What’s the best thing that happened this year?
I just spent a three week vacation in California which was really really nice, and I would like to be back there RIGHT NOW, lying on a beach in San Diego. Especially with this cold weather. It was a much needed vacation – my first one in a year.

What’s your best party moment ever?
Okay, we’re going back to the 90s. It was the first time I was at Mayday in Berlin in Die Halle, this huge old train depot with room for 6- or 8000 people or something. When we entered the hall we were just like ”whaaaaaaaaaaat?!”

There was a whole bunch of us who had driven to Berlin by bus. It was all arranged by Pelle and Maximum Magazine. We partied all night at the Mayday rave and in the morning we went on to an afterparty club somewhere in Berlin where Laurent Garnier was playing. We stayed there until the afternoon and then we jumped back on the bus to drive back to Copenhagen. It was all so totally awesome, and people were still so hyped from the experience that everyone just wanted to keep raving, even when we were back on the ferry between Gedser and Rosstock. So we found a corner on the ferry and covered the lamps up with paper to dim the lights a bit and got a bit of a raver vibe going. No sleep, and no drugs. Just water and raver happiness. That was my first big raver experience.


Whohoooo! Massively awesome scanned photo of youngster babyface Tim in the raver bus going to Mayday. Appreciate this, you pixel sucking vampires, photos from that time are SUPER RARE!

My first dubstep party at Plastic People in London was completely mindblowing, too. It actually made me feel like I felt when I was at my very first rave. Experiencing a completely new music genre like that… And in such a different setting. It was such a small, dark room. And people were so intense. It’s pretty incredible that I got to experience that kind of feeling twice. The feeling of being at your first rave. And this happened in 2006! I thought I had heard everything. I hadn’t.


Tim Driver doing his thing. Photo courtesy of Vitus.

What’s the dark secret that no-one knows about you?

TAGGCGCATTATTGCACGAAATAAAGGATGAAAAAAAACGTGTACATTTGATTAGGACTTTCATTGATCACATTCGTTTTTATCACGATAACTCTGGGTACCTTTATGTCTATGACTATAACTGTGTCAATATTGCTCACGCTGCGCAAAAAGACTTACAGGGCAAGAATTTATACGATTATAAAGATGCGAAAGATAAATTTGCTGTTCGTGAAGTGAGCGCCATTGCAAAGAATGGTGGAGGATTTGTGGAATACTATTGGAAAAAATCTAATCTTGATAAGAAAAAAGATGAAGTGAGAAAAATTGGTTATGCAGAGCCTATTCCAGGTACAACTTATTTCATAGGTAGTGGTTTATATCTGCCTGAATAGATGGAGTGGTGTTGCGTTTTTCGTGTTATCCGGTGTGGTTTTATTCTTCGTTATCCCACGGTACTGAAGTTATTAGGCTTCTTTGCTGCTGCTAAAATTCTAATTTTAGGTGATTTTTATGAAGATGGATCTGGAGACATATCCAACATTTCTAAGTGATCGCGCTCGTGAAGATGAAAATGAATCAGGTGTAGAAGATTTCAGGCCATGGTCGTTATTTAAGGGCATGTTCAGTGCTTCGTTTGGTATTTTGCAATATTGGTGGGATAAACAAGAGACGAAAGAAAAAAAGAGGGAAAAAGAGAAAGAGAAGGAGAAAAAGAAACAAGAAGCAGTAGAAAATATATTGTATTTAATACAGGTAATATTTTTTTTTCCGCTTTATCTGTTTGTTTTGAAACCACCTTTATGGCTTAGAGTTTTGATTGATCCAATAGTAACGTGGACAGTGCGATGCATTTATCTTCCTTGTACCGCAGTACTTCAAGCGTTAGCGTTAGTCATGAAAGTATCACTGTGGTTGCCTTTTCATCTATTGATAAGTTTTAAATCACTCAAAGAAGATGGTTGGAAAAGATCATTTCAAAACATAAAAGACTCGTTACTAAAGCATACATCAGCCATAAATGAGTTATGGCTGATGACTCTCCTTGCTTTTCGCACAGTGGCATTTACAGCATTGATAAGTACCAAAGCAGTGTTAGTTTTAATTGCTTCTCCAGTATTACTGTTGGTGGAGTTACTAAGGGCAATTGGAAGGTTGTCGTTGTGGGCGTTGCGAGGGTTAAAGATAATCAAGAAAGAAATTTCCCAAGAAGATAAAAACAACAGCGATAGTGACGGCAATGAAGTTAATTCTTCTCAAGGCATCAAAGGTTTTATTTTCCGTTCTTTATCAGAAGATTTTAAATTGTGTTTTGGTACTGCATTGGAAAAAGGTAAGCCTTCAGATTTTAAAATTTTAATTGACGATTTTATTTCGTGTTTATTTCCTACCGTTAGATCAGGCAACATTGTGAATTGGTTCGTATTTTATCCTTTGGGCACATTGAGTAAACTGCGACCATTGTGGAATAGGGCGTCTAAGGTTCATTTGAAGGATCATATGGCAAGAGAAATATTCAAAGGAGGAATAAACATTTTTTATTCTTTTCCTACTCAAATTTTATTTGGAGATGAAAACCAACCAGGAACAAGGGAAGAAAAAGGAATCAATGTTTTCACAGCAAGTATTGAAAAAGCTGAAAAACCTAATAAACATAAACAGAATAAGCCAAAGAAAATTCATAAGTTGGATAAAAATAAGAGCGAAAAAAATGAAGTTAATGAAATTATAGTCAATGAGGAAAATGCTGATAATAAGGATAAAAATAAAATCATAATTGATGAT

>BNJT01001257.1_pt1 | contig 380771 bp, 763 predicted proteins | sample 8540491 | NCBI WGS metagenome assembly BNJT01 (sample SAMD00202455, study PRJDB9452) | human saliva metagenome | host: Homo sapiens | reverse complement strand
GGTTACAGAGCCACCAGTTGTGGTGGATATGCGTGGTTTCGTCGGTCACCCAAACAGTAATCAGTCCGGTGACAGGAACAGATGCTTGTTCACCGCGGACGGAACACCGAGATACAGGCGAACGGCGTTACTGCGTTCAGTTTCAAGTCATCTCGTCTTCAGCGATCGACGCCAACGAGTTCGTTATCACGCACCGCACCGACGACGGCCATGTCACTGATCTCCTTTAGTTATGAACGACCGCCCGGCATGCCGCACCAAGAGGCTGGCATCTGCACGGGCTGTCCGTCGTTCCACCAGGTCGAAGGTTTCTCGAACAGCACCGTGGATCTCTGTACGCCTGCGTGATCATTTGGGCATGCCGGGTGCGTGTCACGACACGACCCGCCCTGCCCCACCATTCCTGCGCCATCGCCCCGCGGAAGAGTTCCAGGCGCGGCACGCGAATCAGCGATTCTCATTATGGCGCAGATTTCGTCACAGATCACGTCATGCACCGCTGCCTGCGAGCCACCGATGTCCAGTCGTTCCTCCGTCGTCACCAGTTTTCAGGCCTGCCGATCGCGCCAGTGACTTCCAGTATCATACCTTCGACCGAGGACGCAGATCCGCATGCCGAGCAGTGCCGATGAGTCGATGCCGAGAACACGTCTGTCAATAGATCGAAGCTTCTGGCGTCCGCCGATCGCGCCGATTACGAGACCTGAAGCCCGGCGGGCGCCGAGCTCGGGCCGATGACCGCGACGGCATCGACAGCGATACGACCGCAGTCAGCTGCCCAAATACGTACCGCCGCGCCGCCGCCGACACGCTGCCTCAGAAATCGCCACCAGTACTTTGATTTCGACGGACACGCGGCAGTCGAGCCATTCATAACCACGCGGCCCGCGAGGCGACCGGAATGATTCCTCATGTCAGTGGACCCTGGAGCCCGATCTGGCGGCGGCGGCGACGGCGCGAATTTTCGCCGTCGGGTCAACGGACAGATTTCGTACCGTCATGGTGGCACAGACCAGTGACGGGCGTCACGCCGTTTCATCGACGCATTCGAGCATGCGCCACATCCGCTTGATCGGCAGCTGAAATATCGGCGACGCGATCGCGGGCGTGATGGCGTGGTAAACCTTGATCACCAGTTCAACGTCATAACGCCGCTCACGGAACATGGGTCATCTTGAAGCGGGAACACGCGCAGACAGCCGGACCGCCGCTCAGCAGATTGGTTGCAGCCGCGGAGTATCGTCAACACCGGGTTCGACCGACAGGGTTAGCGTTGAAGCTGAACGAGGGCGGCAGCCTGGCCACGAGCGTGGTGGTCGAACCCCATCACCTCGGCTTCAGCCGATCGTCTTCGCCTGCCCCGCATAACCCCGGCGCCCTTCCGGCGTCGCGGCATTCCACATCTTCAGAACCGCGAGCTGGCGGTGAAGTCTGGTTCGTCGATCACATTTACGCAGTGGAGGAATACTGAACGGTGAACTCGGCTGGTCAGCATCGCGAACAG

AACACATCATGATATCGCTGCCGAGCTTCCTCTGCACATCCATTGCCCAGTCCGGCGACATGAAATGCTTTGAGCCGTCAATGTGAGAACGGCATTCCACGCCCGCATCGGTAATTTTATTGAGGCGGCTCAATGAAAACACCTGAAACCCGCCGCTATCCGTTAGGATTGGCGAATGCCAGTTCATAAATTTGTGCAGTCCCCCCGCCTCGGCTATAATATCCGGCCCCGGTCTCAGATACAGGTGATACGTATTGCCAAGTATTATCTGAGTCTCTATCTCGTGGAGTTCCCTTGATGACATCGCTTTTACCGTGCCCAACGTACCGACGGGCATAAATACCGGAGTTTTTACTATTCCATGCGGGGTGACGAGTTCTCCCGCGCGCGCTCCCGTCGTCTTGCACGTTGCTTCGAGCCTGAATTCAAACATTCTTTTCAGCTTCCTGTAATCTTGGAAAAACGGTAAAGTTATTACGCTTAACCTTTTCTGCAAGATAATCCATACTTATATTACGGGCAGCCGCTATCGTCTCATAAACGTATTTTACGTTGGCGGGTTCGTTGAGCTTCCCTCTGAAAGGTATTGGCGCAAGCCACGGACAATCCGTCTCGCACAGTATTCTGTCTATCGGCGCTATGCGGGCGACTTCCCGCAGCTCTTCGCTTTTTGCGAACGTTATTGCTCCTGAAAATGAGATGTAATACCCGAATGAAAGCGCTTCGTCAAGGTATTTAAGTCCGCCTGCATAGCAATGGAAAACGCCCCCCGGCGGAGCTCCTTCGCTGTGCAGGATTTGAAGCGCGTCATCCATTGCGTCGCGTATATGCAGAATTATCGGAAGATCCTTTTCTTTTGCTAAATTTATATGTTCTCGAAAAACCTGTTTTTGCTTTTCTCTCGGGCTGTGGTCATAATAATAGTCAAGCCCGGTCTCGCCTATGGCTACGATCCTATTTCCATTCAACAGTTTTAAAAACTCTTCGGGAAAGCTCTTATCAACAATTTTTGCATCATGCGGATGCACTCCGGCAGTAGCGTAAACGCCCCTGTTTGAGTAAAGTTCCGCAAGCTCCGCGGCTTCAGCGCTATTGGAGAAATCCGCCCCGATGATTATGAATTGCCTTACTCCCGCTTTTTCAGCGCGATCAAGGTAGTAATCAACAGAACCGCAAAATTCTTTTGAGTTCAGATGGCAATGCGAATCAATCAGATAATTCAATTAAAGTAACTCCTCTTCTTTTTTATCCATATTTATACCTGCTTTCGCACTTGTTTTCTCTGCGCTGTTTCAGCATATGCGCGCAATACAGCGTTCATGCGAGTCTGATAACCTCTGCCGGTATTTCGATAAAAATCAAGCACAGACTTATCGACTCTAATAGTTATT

When I was younger, I was a big fan of Phil Collins. I still am, actually. I have all his old albums. I was a young kid, and I liked the grandiose sound of the synthezisers. And I thought he was cool. He played the drums and sang, which was a bit of an odd mix. And I’ve always been a sucker for a good melody of the melancholic kind. But I lost interest in Phil Collins when I really got into electronic music. I have all the old albums from the 80s right here on vinyl, though. Maybe I should give them a spin.


Tim Driver sharing dark secrets with Chriszka the Time Traveller.

Do you want more Tim? Don’t miss out when Tim Driver and the crew returns with the good ol’ brain shattering Christmas tradition: JuleBass! – the craziest of all Christmas parties: (Here’s the facebook event). New location this year, same amount of bass, same old zombifying brew of glügg (rum’ified gløgg we assume) in the casserole. December 17th. 

More Tim? Scroll through Blasts from the Past: Garden Party People or the very popular classic: Blasts from the Past: Ohoi! turns 6.

Or go back that party in Rugbyklubben – Jungle Fever II – here: The Jungle Diaries: Longing for the Tribe.

Did you miss a day of JUngLE? Go to JUngLEkalenderen for every post and all seasons.

Jungle Confessions: “It’s against all odds, and it’s fabulous”

It’s the 4th day of the Jungle calendar, and it belongs to the one and only dj Drop – born on April 4th so a real 4/4 kind of guy.

Drop ran the monthly DNBZone club nights in Copenhagen from 2005 to 2009, booking everything and everyone from Future Prophecies and Rolodex to Vicious Circle, Temper D and EBK.

Apart from having awesome mixing skills, Drop is also the friendliest dj in the known universe. As you will all realize after reading this interview, the secret to being that level of Super Friendly is dedicating your life to dark music genres and all the struggles that come with it.

Welcome to: The Hard Times of Dj Drop


Wilcks sucks some friendliness out of Drop’s head and feels the buzz.

Drop! 🙂 I can’t even say your dj name without smiling. Tell us: When did you become a junglist?
I’m from Jutland so I didn’t have access to all the goings-on in Copenhagen, so my first rave was at the Roskilde Festival, in 1996 I think, where Bukem was hosting DeeDay for an entire night. I was a hiphop dj back then and I liked listening to drum’n’bass. But what made me a drum’n’bass-dj was Bad Company’s The Pulse. I was shopping for hiphop records on the internet and stumbled upon it. And I just had to own it. That record started everything. If it hadn’t been for The Pulse, you wouldn’t be talking to me today. We wouldnt even have met.

Phew. Lucky day on the internet. Let’s give it up for Bad Company then. Thank you, Bad Company!


Why do you love jungle?